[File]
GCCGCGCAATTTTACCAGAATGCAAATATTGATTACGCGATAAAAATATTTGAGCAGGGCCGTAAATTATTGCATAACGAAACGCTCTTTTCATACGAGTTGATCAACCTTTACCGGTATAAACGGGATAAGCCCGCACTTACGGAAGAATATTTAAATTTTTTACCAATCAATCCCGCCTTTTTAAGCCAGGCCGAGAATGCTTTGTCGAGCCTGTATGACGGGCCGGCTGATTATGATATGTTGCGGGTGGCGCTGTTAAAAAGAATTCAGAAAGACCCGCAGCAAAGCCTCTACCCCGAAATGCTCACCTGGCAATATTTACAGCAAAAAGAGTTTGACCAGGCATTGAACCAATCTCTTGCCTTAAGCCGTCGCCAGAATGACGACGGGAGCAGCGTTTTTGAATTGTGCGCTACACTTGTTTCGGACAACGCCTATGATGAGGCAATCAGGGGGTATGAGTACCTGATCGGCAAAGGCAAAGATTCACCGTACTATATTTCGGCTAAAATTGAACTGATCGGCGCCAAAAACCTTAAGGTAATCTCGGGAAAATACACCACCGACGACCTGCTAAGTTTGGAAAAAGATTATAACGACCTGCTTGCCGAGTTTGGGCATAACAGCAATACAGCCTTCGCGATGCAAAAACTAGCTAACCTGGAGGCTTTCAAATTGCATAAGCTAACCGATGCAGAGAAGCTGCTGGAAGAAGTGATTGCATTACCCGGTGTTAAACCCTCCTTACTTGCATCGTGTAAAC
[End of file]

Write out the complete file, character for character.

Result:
GCCGCGCAATTTTACCAGAATGCAAATATTGATTACGCGATAAAAATATTTGAGCAGGGCCGTAAATTATTGCATAACGAAACGCTCTTTTCATACGAGTTGATCAACCTTTACCGGTATAAACGGGATAAGCCCGCACTTACGGAAGAATATTTAAATTTTTTACCAATCAATCCCGCCTTTTTAAGCCAGGCCGAGAATGCTTTGTCGAGCCTGTATGACGGGCCGGCTGATTATGATATGTTGCGGGTGGCGCTGTTAAAAAGAATTCAGAAAGACCCGCAGCAAAGCCTCTACCCCGAAATGCTCACCTGGCAATATTTACAGCAAAAAGAGTTTGACCAGGCATTGAACCAATCTCTTGCCTTAAGCCGTCGCCAGAATGACGACGGGAGCAGCGTTTTTGAATTGTGCGCTACACTTGTTTCGGACAACGCCTATGATGAGGCAATCAGGGGGTATGAGTACCTGATCGGCAAAGGCAAAGATTCACCGTACTATATTTCGGCTAAAATTGAACTGATCGGCGCCAAAAACCTTAAGGTAATCTCGGGAAAATACACCACCGACGACCTGCTAAGTTTGGAAAAAGATTATAACGACCTGCTTGCCGAGTTTGGGCATAACAGCAATACAGCCTTCGCGATGCAAAAACTAGCTAACCTGGAGGCTTTCAAATTGCATAAGCTAACCGATGCAGAGAAGCTGCTGGAAGAAGTGATTGCATTACCCGGTGTTAAACCCTCCTTACTTGCATCGTGTAAAC